Stroughv.Inc.

SUPREME COURT OF THE STATE OF NEW YORK Appellate Division, Second Judicial DepartmentDec 12, 2018
2016-03346 (N.Y. App. Div. 2018)
2016-033462018 N.Y. Slip Op. 8525

2016-03346

12-12-2018

Scott Strough, et al., appellants, v. Incorporated Village of West Hampton Dunes, et al., defendants, Arianne . Amsz, et al., respondents.

Law Offices of Cahn & Cahn, P.C., Melville, NY (Richard C. Cahn of counsel), for appellants. Montgomery McCracken Walker & Rhoads, LLP, New York, NY (Charles Palella and Thomas V. Juneau, Jr., of counsel), for respondents Arianne V. Amsz, Alexandre N. Amsz, Gene Streim, and Ilene Streim. Forchelli, Curto, Deegan, Schwartz, Mineo & Terrana, LLP, Uniondale, NY (Michael A. Ciaffa and Jeffrey G. Stark of counsel), for respondents 780 Dune, LLC, Harvey Gessin, Marilyn Tune Gessin, Claire Vegliante, and Laura Fabrizio.


CHERYL E. CHAMBERS COLLEEN D. DUFFY ANGELA G. IANNACCI, JJ. (Index No. 29678/06)

Law Offices of Cahn & Cahn, P.C., Melville, NY (Richard C. Cahn of counsel), for appellants.

Montgomery McCracken Walker & Rhoads, LLP, New York, NY (Charles Palella and Thomas V. Juneau, Jr., of counsel), for respondents Arianne V. Amsz, Alexandre N. Amsz, Gene Streim, and Ilene Streim.

Forchelli, Curto, Deegan, Schwartz, Mineo & Terrana, LLP, Uniondale, NY (Michael A. Ciaffa and Jeffrey G. Stark of counsel), for respondents 780 Dune, LLC, Harvey Gessin, Marilyn Tune Gessin, Claire Vegliante, and Laura Fabrizio.

DECISION & ORDER

In an action, inter alia, for a judgment declaring that the plaintiffs are the sole owners of certain real property located on the shore of Moriches Bay, Suffolk County, the plaintiffs appeal from an order of the Supreme Court, Suffolk County (Peter H. Mayer, J.), dated January 25, 2016. The order, insofar as appealed from, granted the motion of the defendants Arianne V. Amsz, Alexandre N. Amsz, 780 Dune, LLC, Gene Streim, Ilene Streim, Harvey Gessin, Marilyn Tune Gessin, Claire Vegliante, and Laura Fabrizio for summary judgment dismissing the complaint insofar as asserted against them and denied that branch of the plaintiffs' cross motion which was for summary judgment dismissing those defendants' second counterclaim.

ORDERED that the order is modified, on the law, by deleting the provision thereof granting the motion of the defendants Arianne V. Amsz, Alexandre N. Amsz, 780 Dune, LLC, Gene Streim, Ilene Streim, Harvey Gessin, Marilyn Tune Gessin, Claire Vegliante, and Laura Fabrizio for summary judgment dismissing the complaint insofar as asserted against them, and substituting therefor a provision denying the motion; as so modified, the order is affirmed insofar as appealed from, with one bill of costs to the plaintiffs, payable by the respondents appearing separately and filing separate briefs.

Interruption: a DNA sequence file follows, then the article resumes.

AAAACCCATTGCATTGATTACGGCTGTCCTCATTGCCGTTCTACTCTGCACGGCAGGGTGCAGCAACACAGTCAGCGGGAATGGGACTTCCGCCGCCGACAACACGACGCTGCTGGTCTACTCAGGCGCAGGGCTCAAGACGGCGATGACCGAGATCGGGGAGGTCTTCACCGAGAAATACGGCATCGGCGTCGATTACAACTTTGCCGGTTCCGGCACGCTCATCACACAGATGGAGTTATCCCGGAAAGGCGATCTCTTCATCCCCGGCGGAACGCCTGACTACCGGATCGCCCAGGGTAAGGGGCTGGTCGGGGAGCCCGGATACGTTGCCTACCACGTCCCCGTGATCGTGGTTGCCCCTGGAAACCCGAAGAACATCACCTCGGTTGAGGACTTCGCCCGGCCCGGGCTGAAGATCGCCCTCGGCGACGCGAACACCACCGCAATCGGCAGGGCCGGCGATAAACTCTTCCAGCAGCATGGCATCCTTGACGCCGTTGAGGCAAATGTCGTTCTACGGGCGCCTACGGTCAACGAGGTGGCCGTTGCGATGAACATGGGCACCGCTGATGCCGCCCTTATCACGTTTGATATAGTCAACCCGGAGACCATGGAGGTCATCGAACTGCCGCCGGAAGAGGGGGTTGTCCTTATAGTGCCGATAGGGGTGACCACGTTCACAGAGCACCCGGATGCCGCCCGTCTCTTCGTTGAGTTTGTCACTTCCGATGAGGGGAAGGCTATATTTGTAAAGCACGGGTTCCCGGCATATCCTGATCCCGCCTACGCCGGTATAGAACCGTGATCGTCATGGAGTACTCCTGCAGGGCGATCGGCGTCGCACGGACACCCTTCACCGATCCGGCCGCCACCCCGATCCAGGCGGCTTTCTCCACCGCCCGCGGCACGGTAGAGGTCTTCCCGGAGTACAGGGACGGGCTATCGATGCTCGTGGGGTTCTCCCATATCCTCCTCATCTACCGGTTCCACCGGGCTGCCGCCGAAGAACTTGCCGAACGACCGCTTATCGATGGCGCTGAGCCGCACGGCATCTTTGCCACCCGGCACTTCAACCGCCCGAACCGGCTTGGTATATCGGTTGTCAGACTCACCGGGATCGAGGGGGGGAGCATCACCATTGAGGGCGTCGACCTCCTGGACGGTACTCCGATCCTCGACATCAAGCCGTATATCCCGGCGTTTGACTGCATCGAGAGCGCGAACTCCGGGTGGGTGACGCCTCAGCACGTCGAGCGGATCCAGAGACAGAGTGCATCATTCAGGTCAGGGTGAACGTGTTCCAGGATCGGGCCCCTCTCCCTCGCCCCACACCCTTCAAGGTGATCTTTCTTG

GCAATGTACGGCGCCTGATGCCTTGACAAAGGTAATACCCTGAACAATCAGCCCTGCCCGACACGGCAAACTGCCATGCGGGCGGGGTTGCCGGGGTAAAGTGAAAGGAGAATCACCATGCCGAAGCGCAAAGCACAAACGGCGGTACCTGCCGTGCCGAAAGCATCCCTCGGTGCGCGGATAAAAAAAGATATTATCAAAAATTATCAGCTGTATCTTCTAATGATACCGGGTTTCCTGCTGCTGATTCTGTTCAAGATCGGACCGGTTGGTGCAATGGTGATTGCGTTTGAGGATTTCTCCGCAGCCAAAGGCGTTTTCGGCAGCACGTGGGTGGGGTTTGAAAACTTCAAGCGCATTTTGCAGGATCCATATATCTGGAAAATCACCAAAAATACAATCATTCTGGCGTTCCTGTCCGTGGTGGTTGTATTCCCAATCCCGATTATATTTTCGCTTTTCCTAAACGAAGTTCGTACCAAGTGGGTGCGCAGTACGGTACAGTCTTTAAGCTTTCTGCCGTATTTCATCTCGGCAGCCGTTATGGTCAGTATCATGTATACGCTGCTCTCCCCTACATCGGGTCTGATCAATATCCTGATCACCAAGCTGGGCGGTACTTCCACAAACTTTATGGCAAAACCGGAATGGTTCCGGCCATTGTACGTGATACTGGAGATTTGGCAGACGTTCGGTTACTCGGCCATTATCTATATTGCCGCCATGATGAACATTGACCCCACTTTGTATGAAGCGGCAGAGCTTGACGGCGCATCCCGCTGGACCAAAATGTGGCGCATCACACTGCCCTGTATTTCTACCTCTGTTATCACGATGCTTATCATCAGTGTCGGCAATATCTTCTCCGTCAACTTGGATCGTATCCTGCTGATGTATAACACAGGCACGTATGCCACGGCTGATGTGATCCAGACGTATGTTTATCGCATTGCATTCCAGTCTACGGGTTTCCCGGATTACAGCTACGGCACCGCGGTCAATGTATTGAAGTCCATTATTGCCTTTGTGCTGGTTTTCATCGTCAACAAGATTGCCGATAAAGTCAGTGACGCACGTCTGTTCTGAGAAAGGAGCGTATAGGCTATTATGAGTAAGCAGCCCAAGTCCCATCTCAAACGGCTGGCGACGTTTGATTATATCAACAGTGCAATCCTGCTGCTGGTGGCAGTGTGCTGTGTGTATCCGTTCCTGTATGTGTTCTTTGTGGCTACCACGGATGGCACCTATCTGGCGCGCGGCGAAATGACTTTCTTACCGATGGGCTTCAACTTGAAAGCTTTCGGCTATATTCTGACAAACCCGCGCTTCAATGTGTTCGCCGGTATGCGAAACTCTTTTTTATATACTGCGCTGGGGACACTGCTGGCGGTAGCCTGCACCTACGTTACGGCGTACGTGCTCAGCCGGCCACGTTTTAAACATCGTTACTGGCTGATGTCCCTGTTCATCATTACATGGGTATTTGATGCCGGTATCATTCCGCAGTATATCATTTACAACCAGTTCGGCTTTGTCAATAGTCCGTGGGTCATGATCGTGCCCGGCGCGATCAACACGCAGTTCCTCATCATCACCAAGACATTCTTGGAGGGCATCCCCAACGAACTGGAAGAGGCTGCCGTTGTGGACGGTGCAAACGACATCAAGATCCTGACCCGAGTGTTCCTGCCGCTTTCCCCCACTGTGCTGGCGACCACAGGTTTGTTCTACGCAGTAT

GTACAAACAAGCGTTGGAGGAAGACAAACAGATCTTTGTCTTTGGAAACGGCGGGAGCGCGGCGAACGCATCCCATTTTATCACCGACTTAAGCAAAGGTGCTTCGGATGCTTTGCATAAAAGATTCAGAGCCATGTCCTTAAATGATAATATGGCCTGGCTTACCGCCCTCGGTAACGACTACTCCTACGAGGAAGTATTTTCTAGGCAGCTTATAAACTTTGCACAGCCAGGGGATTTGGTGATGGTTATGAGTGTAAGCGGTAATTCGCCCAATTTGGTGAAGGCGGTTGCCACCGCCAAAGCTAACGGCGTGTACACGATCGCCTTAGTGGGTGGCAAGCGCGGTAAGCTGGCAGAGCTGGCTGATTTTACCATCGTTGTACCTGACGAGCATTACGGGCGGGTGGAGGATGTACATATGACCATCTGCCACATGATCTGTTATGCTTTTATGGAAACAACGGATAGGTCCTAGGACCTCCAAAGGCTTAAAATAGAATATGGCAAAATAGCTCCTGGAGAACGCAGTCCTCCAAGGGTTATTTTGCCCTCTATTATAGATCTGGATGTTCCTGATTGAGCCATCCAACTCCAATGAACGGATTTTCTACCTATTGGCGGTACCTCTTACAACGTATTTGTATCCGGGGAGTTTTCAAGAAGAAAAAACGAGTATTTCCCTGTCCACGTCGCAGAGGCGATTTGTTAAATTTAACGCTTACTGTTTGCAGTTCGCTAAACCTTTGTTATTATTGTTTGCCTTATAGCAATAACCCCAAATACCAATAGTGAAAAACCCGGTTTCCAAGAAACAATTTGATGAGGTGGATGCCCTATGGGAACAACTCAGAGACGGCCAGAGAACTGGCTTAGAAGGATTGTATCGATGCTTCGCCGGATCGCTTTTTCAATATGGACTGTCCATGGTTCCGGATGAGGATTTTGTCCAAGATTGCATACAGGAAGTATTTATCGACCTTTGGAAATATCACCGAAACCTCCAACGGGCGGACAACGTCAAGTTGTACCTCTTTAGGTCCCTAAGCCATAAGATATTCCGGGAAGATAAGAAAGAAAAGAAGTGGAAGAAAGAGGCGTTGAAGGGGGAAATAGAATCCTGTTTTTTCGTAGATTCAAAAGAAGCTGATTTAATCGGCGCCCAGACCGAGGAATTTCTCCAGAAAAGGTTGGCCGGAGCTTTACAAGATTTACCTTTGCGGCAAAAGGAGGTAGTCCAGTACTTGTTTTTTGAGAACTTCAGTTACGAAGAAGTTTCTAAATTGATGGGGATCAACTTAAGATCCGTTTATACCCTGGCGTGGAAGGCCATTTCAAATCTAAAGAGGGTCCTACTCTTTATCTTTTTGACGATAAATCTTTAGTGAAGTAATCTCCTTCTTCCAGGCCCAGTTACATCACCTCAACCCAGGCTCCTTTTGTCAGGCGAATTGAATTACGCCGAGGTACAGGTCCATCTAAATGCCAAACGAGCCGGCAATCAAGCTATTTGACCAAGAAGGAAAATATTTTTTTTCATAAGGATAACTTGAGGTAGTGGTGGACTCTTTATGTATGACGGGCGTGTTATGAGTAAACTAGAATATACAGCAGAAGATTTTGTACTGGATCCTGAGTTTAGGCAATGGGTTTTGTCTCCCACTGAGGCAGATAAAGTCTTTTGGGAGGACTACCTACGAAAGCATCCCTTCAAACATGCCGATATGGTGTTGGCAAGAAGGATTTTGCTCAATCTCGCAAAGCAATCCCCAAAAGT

This case involves a dispute over whether the movement of sand caused by storms affected the ownership of certain property. In October 2006, the Trustees of the Freeholders and Commonalty of the Town of Southampton (hereinafter the Trustees) and the Town of Southampton (hereinafter together the plaintiffs) commenced this action against the Incorporated Village of West Hampton Dunes (hereinafter the Village) and certain owners of real property that is the subject of this action located in the Town on the north side of Dune Road, just south of Moriches Bay in Suffolk County. The plaintiffs alleged, inter alia, that "in or about 1973 to 1975, and particularly between December 1992 and March 1993 and for several years prior thereto, a hurricane and a series of unusually strong winter storms, or Nor'easters'" caused "[m]illions of tons of sand and earth [to be] deposited into [the bottom of] Moriches Bay upon the Trustee lands, immediately north of the properties owned by [the defendants]." The plaintiffs also alleged that, as a result of these avulsive events, dry land between Dune Road and Moriches Bay extended from what had previously been approximately 200-300 feet, to approximately 700-800 feet, and the high-water mark of Moriches Bay shifted northward. The plaintiffs contend that they own "the additional land" that was previously under Moriches Bay (hereinafter the disputed land).

The plaintiffs' contention that they are the owners of the disputed land rests on a 1686 decree known as the Dongan Patent, pursuant to which the Governor of the Province of New York, Thomas Dongan, acting on royal authority, created the Board of Trustees as a body politic, to hold certain lands for the general use and benefit of the residents of the Town (see Semlear v Incorporated Vil. of Quogue, 127 AD3d 1062, 1063-1064; see also Town of Southampton v Betts, 163 NY 454, 457; People ex rel. Howell v Jessup, 160 NY 249, 258-259). Among other provisions, the Dongan Patent gave the Trustees the right to own and control certain lands, including, inter alia, waters, beaches, and the lands under the water within the boundaries of the Town (see People ex rel. Howell v Jessup, 160 NY at 261-262; Gessin v Throne-Holst, 134 AD3d 31, 37).